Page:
As in law, the field of medicine has shifted from being a high-status, well-paid profession to being a tough business. Obamacare has made it even tougher. In The New York Times, Abby Goodnough depicts a world in which it is increasingly difficult to be medical doctors in private practice, that is self employed. Goodnough reports, "The law is bringing new regulations and payment levels that ... squeeze self-employed doctors." More and more have made the choices to join exchanges. Here is that coverage.
It's palpable when I walk into the examining room of doctors in private practice. It's all business. Yes, it's the business involving the body and there's a human being attached to it. But the human being's place in it is shrinking. Intutively I knew not to bring up the grief I felt when my 18-year-old feline companion Jason died. The scene was not out of Norman Rockwell.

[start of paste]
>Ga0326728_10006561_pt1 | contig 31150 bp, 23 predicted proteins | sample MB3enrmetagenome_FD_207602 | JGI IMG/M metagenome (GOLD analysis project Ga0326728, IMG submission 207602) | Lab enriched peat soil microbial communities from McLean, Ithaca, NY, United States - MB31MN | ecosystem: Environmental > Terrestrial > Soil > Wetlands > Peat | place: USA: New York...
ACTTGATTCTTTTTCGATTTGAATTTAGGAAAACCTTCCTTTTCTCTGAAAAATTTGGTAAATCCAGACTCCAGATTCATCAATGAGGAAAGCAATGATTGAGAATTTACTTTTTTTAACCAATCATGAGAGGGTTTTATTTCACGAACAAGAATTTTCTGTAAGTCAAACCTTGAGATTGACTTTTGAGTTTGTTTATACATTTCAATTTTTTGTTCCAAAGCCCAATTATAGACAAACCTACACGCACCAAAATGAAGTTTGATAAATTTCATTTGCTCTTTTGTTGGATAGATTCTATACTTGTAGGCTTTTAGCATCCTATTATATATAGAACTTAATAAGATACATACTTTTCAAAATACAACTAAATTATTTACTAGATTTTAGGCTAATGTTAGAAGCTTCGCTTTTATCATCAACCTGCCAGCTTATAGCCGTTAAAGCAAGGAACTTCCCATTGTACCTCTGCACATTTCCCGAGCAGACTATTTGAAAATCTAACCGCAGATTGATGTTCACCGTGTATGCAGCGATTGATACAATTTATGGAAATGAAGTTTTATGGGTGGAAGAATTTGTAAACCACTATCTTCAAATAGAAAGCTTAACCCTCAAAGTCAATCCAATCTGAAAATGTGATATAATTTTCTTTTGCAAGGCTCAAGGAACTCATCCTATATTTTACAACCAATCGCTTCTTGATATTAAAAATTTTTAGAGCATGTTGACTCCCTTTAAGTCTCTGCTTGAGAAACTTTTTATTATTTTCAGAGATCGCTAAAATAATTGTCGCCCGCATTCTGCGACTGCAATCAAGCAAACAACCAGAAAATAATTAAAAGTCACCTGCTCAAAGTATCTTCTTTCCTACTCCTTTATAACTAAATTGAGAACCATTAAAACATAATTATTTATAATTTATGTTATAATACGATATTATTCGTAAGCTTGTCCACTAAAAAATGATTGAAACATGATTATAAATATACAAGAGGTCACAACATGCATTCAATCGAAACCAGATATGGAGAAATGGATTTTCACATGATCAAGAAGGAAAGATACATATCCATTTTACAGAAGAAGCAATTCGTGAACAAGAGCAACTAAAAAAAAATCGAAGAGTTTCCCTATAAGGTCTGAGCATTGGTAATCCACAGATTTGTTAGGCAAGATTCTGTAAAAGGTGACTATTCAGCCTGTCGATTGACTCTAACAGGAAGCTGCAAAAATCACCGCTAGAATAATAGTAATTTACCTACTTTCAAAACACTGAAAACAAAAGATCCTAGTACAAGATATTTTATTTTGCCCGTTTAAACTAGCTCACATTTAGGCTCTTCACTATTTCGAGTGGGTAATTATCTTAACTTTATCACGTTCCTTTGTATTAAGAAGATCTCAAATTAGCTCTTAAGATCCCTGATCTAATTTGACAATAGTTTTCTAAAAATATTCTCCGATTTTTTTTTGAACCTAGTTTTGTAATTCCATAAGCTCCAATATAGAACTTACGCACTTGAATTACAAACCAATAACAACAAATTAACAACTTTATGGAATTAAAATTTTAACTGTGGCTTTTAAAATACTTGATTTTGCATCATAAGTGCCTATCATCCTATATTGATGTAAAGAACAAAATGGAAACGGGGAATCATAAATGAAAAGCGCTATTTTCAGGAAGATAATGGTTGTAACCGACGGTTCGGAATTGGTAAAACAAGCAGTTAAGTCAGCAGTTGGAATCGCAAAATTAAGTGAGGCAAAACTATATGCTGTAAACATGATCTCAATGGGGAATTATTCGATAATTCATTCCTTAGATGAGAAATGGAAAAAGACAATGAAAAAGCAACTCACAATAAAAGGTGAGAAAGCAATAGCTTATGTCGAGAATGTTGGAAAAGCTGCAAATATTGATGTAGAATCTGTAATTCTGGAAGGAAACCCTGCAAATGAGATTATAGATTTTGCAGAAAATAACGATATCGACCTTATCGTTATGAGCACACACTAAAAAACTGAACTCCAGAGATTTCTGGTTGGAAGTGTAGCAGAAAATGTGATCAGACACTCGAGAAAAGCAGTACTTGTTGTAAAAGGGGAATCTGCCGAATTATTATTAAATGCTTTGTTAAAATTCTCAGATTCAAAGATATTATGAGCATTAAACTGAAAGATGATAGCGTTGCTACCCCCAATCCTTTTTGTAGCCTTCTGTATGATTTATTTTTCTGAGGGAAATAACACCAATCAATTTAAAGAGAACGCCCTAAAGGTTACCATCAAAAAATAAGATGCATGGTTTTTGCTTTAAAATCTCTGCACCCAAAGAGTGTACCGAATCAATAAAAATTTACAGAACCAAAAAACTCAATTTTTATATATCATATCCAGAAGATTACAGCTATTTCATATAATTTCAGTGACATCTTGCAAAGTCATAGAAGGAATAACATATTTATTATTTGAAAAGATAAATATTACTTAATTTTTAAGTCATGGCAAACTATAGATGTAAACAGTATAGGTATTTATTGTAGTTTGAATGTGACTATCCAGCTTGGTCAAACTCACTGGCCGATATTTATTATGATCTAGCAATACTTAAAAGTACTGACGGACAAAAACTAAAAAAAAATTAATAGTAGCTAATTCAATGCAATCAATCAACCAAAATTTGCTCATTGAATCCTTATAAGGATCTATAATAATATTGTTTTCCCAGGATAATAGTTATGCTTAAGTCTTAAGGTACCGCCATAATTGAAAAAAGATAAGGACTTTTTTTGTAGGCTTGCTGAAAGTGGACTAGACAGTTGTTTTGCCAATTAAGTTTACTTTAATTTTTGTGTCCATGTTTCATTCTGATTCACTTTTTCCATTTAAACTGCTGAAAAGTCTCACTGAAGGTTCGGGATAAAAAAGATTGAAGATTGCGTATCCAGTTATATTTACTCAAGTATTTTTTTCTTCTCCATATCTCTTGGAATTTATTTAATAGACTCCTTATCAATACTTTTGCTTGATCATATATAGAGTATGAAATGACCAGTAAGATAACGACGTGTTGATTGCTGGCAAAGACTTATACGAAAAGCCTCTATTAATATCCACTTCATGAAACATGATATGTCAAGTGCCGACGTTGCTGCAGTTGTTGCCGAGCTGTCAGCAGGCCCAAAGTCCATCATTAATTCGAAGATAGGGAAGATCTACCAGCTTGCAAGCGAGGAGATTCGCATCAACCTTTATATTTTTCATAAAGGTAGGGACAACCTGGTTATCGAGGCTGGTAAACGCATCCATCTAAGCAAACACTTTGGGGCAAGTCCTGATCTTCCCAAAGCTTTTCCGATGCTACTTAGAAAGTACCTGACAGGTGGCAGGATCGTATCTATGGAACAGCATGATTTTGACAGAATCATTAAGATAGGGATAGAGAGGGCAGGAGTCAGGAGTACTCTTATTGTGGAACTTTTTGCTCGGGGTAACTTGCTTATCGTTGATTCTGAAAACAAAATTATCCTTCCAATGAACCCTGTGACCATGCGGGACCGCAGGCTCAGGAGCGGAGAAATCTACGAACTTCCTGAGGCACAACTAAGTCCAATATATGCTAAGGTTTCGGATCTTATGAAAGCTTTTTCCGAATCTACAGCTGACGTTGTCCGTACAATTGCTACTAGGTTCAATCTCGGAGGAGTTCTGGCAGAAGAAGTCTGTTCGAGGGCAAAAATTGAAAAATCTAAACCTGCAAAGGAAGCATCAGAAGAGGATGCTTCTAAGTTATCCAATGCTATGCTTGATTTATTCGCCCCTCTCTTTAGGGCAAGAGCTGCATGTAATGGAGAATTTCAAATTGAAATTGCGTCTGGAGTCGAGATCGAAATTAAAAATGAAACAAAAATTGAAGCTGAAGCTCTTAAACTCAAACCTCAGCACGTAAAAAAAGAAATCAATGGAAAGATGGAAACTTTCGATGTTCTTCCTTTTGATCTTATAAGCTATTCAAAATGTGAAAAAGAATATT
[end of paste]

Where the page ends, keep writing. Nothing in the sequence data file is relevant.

When I walk into the examining room of doctors who work for networks, it's not much different. The elephant in the room is the time that doctor will be spending with me. I understand not to veer from my "talking points" of symptoms.
So, what would we advise the next generation to pursue as a career path? I would recommend they study in their formal education what they can excel in, be it science or communications. They will have to be superior to navigate the relentless changes in the economy. In addition, they have to develop the mindset that job number-one is earning a living. Gone is the luxury of "loving" medicine or law. Emerging has been the pragmatic concern of being able to pay our bills from what we toil at.
I loved journalism and social media. But even dabbling in those part-time makes no economic sense. My focus has to be on the bottom line. That has meant that I have stayed in the ghostwriting and speechwriting box. Overall, I am grateful that I woke up early the game and smelled the dollars.